"The new centre aims to boost the Australian industry's capacity to compete in a global market, particularly in the production of nutraceuticals for pharmaceuticals, dietary supplements, or food ingredients," says Dehghani.


"The centre will design cost-effective and sustainable processes for producing these types of products with a view to minimising waste while enhancing efficiency and reducing energy consumption." 


The centre will provide a multidisciplinary research environment including fourteen researchers across the engineering, agriculture, science and medicine disciplines, together with international collaborators, and ten food and biotechnology industry partners. 


ARC CEO, Professor Aidan Byrne said that the centre will work with Australian businesses to develop more advanced manufacturing techniques in order to reduce costs and increase energy efficiency.


“This particular ARC Industrial Transformation Training Centre has an important focus and it covers a key research sector identified in the Australian Government’s recent Industry Innovation and Competitiveness Agenda—food and agribusiness. This centre will educate a new generation of engineers and scientists and foster the capacity of Australian Food industries to further develop advanced technologies in manufacturing and product improvement,” says Byrne.


“Another key objective of this centre is to work with industry partners to develop improved processes for the production of nutraceuticals—such as nutrients and dietary supplements—for the promotion of health and well-being.


“These high-value products have the potential to significantly increase Australian exports in agribusiness.”


The funding of the Centre has been supplemented by its ten industry partners through cash and in-kind contributions.


Partners in the Centre include Agricure Pty Ltd, Lang Technologies Pty Ltd, AB Mauri Technology and Development Pty Ltd, Peanut Company of Australia, Ecopha, Marine Biotechnology Australia Pty Ltd, Batlow Premium Juices, PharmaCare  Laboratories Pty Ltd, Perfection Fresh Australia Pty Ltd and Stahmann Farms Enterprises Pty Ltd.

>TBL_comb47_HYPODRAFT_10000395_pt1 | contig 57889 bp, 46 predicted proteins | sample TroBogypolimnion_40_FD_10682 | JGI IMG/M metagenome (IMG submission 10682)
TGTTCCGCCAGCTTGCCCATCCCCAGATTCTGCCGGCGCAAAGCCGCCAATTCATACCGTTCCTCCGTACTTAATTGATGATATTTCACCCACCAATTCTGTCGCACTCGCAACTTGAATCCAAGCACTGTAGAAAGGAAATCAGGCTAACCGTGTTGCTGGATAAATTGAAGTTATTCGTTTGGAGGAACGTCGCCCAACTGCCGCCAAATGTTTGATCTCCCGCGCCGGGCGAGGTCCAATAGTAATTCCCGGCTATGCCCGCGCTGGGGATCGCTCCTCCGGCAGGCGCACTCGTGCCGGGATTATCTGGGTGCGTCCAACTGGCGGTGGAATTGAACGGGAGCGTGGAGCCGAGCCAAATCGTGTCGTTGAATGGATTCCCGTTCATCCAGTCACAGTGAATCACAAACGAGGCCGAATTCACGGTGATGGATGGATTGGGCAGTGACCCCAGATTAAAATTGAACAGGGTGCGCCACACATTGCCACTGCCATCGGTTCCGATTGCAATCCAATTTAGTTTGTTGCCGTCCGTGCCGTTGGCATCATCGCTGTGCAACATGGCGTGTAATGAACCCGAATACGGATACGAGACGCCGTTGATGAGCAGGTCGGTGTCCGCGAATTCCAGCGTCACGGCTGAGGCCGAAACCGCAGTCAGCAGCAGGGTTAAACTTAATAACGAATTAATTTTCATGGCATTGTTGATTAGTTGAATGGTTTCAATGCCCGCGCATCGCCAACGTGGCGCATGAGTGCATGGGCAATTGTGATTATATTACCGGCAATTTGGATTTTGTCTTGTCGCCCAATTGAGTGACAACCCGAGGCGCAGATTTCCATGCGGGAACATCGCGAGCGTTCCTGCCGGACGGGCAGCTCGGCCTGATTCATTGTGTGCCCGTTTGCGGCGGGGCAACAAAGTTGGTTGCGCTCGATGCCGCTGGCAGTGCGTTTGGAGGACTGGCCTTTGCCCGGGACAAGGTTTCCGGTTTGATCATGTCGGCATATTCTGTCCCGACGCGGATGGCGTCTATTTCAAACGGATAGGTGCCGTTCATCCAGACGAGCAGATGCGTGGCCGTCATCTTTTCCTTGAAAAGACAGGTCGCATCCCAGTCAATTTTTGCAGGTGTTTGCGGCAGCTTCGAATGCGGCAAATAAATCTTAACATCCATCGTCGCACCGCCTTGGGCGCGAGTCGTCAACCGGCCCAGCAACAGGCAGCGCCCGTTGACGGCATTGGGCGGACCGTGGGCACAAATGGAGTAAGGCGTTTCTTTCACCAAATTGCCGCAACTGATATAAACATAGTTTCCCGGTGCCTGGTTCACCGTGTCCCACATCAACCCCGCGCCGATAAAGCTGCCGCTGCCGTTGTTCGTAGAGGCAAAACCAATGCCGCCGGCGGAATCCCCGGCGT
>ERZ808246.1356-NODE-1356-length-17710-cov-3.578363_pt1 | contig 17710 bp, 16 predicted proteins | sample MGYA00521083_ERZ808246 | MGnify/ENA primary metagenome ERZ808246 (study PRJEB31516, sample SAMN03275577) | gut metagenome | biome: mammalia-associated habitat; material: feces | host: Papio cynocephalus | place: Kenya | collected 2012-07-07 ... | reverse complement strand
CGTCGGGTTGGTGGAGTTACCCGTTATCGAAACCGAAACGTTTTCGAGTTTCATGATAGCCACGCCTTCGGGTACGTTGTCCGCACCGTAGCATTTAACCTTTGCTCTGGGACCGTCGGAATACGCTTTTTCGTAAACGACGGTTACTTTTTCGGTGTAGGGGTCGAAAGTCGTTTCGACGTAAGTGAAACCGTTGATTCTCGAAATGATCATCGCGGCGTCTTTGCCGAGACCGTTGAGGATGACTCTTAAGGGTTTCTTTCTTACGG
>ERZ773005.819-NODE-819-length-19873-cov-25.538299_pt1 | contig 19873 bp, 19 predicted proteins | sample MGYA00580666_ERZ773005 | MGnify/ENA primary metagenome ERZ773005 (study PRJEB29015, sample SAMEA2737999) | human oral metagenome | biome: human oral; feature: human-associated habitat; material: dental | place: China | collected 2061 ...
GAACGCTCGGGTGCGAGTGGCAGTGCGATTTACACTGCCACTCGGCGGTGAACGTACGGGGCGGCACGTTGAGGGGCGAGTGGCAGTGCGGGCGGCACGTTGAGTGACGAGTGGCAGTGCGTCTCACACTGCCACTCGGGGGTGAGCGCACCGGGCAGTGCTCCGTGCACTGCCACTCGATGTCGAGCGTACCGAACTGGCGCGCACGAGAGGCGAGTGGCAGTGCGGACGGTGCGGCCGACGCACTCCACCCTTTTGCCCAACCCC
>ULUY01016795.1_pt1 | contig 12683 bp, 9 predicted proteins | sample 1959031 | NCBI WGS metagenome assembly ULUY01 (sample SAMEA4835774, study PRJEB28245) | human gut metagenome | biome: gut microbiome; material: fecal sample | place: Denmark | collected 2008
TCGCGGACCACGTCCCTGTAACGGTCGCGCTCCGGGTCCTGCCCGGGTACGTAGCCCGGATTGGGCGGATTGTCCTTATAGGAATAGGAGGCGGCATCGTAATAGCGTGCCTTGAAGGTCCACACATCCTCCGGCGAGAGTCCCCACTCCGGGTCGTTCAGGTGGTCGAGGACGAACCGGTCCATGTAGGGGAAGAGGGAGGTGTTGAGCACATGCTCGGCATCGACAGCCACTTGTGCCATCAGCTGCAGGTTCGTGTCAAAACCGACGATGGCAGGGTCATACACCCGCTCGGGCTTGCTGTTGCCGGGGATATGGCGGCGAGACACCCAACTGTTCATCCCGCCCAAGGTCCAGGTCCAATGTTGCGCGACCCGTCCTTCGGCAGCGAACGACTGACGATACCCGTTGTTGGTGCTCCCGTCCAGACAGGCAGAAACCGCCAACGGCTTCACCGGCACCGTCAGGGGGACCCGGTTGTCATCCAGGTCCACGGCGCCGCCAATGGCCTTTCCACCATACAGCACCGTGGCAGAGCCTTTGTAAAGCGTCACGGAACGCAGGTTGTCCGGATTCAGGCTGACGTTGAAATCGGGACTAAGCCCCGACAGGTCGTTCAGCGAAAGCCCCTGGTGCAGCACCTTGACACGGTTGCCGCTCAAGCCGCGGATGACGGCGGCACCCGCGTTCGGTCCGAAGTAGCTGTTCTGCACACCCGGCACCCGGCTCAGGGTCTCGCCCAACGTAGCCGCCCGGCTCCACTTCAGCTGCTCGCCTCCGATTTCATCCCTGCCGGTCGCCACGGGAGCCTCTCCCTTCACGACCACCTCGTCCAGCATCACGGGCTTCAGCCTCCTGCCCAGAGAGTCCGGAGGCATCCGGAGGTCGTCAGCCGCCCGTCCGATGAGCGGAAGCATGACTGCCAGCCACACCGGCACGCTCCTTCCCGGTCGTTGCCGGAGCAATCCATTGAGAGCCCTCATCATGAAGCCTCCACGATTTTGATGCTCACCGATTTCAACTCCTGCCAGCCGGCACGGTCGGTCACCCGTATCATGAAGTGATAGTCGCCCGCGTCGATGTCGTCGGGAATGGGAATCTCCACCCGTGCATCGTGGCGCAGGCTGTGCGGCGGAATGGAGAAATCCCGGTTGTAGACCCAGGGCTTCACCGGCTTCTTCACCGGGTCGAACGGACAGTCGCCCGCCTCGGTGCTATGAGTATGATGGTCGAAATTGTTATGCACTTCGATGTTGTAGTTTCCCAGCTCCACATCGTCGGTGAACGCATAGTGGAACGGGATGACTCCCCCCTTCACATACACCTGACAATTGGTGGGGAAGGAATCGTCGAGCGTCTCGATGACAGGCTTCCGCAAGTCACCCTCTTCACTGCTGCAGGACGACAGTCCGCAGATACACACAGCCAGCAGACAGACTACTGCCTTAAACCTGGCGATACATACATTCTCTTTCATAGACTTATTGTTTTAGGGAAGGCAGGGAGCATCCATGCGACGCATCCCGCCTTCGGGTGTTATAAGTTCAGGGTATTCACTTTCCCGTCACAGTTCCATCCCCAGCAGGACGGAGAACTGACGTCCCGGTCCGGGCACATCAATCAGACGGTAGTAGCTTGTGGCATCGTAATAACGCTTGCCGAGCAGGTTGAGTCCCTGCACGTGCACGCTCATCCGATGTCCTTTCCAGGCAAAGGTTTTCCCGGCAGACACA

Price of food and non-alcoholic beverages grows

The Australian Bureau of Statistics (ABS) has revealed that over the September quarter, the price of food and non-alcoholic beverages has risen by 1.2 percent.

The ABS released the Consumer Price Index (CPI), which measures quarterly changes in the price of a ‘basket’ of goods and services.

Out of the 11 groups measured, the food and non-alcoholic beverages group experienced the most growth.

The CPI said the main contributor to the rise in the group for the September quarter 2014 was fruit (+14.7 percent). The rise was partially offset by a fall in bread (-3.0 percent).

Over the twelve months to the September quarter 2014, the food and non-alcoholic beverages group rose 3.5 percent. The main contributors to the rise were fruit (+19.2 percent), vegetables (+10.0 percent), restaurant meals (+2.2 percent) and takeaway and fast foods (+1.9 percent). The rise was partially offset by a fall in breakfast cereals (-6.0 percent).

In seasonally adjusted terms, the food and non-alcoholic beverages group rose 0.9 percent in the September quarter 2014. The main contributor to the rise was fruit (+9.3 percent).


Nestle expands Milo factory in Vietnam

Nestlé Vietnam has announced a $42m expansion of its Milo chocolate malt beverage factory in Southeast Vietnam.

The expansion will double the production capacity of the Binh An facility, a move designed to allow Nestle to meet growing consumer demand for Milo and for other ready-to-drink (RTD) products.

The investment is part of Nestlé Vietnam’s strategy to strengthen its presence in the growing nutritional beverage sector in the country.

Wayne England, Chairman and CEO of Nestlé Indochina, said the investment was a reflection of Nestlé’s confidence “about the opportunities in Vietnam due to its young and dynamic population, expanding consumer market, and favourable business environment. We have a long-term vision and a firm belief in the potential of the country.”

The Binh An expansion will also cater to new RTD products that will eventually be launched in the Vietnam market.

The company’s focus on the liquid beverages category follows its 2011 acquisition of Gannon’s milk and beverage processing facility in Dong Nai, which boosted Nestlé Vietnam’s presence in Vietnam’s beverage market.

Nestlé operates five factories in Vietnam with around 2,000 employees.


Cheeky Rascal releases small batch ciders

Cider brand, Cheeky Rascal, has launched small batches of a seasonal series of ciders, designed to pair with popular street food in Melbourne.

Varietals include strawberry, lychee and apple which is intended for pairing with Vietnamese food; and nashi cider for Japanese cuisine. Other flavours include apple, lime, mint and chilli (Mexican), plum, ginger and pear (Chinese), and blood orange, lemoncello and pear (Italian).